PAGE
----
BTW, Nada quotes a hadeeth of the Prophet (PBUH) on page 145 saying that the "the lashed fornicator does not marry except someone like him" and that confirms a point I think you mentioned in another thread (since I can't find it in this thread) that the prohibition relates to someone convicted of fornication not just someone who fornicated.

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 Post subject: Re: Did 24:32 abrogate 24:3?
PostPosted: 30 May 2010, 01:08 
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Pragmatic wrote:
Nada quotes a clever argument by Ibn Al-Qayyem. He says that marrying a fornicator is forbidden on Muslims. Therefore, a Muslim who believes in this and nonetheless marries a fornicator is not legally married and therefore he becomes a fornicator himself. If he does not believe in this then, by virtue of this disbelief, he is a polytheist.

On page 337 of his book, Ihab mentions an argument along the lines of Ibn Al-Qayyem's but reverses the cause and effect. He says that if a Muslim marries a polytheist, the marriage is not valid and therefore he is fornicating. However, 24:3 is talking about someone who already fornicated and addresses his marriage options, stating that marrying polytheists is among those options. I don't see how Ihab's argument fits.

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 Post subject: Re: Did 24:32 abrogate 24:3?
PostPosted: 07 Jun 2010, 05:15 
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Dr. Az-Zalmi, in his book التبيان لرفع غموض النسخ في القرآن, pages 328-329, says that some scholars that have been mentioned in the exegesis books of Ar-Raazi, At-Tabari and Az-Zamakhshari and As-Saawi's commentary on the margin of Al-Jalaalyn's, have said that the abrogating verse is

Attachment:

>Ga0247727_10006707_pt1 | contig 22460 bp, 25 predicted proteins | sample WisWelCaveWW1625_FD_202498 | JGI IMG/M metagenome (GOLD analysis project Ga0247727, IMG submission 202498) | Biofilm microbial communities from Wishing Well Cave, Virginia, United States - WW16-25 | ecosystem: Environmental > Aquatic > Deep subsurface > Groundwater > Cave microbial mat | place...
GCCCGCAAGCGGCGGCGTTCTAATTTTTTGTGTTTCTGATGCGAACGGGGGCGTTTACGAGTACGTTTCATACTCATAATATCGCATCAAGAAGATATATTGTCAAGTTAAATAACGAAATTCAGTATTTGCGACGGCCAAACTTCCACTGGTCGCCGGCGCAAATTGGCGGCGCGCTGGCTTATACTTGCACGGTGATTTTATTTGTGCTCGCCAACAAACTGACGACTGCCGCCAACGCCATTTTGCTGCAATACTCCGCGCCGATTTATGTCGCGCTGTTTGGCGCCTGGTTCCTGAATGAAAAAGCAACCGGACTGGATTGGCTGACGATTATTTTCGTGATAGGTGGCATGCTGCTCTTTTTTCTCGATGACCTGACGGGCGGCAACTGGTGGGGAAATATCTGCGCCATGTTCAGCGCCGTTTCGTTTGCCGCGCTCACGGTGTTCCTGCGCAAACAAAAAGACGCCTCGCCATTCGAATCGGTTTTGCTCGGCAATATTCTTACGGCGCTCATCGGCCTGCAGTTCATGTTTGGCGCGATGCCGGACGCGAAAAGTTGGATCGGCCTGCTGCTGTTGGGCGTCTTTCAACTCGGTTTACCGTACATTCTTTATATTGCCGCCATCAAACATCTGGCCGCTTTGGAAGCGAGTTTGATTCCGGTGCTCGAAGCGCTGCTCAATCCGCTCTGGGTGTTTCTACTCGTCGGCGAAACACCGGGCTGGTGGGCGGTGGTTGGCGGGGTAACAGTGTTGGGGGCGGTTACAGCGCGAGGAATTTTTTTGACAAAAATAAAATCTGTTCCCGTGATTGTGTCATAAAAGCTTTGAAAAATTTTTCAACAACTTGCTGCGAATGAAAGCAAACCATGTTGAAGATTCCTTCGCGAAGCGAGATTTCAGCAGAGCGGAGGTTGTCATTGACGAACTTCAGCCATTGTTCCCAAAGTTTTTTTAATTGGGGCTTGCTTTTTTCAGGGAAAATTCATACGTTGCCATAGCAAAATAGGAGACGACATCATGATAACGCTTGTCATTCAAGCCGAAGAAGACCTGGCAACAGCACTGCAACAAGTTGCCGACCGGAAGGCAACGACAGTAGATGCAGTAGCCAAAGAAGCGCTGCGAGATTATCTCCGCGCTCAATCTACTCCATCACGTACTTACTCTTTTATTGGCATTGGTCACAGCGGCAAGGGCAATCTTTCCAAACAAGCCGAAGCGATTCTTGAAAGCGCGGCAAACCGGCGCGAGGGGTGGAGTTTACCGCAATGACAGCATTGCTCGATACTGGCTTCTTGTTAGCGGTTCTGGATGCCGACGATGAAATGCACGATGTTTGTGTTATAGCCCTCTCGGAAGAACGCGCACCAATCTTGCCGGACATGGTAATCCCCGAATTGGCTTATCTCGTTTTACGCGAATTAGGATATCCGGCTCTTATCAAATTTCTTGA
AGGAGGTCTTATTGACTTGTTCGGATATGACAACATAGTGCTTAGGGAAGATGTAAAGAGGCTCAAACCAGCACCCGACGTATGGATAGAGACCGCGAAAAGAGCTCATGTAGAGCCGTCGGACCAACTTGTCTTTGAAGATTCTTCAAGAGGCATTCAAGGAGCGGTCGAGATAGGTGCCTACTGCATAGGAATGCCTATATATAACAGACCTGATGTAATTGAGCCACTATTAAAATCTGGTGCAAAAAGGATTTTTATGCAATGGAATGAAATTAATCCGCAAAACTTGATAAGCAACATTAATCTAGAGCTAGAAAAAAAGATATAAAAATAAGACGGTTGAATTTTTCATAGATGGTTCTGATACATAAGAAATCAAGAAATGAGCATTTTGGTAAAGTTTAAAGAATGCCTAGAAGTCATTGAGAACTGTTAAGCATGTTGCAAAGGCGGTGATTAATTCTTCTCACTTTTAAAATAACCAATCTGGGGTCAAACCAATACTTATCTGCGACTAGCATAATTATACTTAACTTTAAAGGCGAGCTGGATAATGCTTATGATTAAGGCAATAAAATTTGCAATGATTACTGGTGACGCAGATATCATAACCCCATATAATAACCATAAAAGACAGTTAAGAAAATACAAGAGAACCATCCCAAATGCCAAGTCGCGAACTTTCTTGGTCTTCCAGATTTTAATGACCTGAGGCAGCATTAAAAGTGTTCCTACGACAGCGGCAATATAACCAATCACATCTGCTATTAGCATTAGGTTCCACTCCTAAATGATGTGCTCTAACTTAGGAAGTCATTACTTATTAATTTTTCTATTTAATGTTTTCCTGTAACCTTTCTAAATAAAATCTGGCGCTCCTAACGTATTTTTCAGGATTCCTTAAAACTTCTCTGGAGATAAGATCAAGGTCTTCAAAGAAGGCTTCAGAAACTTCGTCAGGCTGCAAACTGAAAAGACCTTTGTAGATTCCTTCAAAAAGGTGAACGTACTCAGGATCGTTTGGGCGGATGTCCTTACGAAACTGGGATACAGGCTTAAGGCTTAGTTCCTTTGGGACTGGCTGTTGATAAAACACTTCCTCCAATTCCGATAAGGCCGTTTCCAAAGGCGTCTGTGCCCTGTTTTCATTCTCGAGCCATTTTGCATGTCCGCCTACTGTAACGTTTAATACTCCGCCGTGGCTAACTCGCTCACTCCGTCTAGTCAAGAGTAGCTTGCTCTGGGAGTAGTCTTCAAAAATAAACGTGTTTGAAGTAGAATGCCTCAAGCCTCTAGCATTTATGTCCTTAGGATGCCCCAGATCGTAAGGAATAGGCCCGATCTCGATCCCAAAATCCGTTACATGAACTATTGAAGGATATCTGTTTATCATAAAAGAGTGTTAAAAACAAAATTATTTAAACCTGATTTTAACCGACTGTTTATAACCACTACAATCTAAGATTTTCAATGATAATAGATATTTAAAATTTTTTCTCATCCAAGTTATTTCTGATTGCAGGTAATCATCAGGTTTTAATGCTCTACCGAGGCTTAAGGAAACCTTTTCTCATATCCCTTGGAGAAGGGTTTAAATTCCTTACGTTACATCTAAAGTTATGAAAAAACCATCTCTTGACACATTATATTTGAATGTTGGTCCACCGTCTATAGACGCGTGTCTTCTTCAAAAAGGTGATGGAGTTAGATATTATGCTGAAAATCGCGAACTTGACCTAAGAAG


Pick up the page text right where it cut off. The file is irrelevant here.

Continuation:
Az-Zalmi says that Ar-Raazi, Al-Aloosi and Al-Qurtubi rejected that and so does he. He says that "whomever you like" is subject to the other verses that restrict those choices, such as 24:3.

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 Post subject: Re: Did 24:32 abrogate 24:3?
PostPosted: 07 Jun 2010, 06:28 
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Linguistic wrote:
Az-Zalmi says that Ar-Raazi, Al-Aloosi and Al-Qurtubi rejected that and so does he. He says that "whomever you like" is subject to the other verses that restrict those choices, such as 24:3.

Otherwise, you would be able to marry someone else's wife, your daughter, etc. :)

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 Post subject: Re: Did 24:32 abrogate 24:3?
PostPosted: 22 Jun 2010, 21:58 
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Al-Ghaali brings up a good point in his book بالحجة والبرهان لا نسخ في القرآن, pages 159-165, as he refutes this claim. He says that the Li`aan hearing ends with breaking up the marriage and that's evidence that adultery annuls marriage. Thus, 24:3 is not abrogated.

I didn't know that Li`aan ends a marriage. I thought it causes one of the two to be punished. I wonder what the basis for divorce is? I can see that if the charge is not proven, the man is punished and discredited but where is it said that the marriage cannot go on?

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 Post subject: Re: Did 24:32 abrogate 24:3?
PostPosted: 23 Jun 2010, 00:24 
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Linguistic wrote:
I didn't know that Li`aan ends a marriage. I thought it causes one of the two to be punished. I wonder what the basis for divorce is? I can see that if the charge is not proven, the man is punished and discredited but where is it said that the marriage cannot go on?

My understanding is that if the li`an protocol is completed (the man taking the oath and the woman taking the counter oath), then neither is punished but the marriage ends. Since one of the two must be guilty of a terrible crime towards the other, and both of them know who that one is (although we don't), it seems pretty hopeless to continue the marriage under these circumstances. I do not know whether the financial consequences follow divorce rules or khul` rules (or some other rules), though.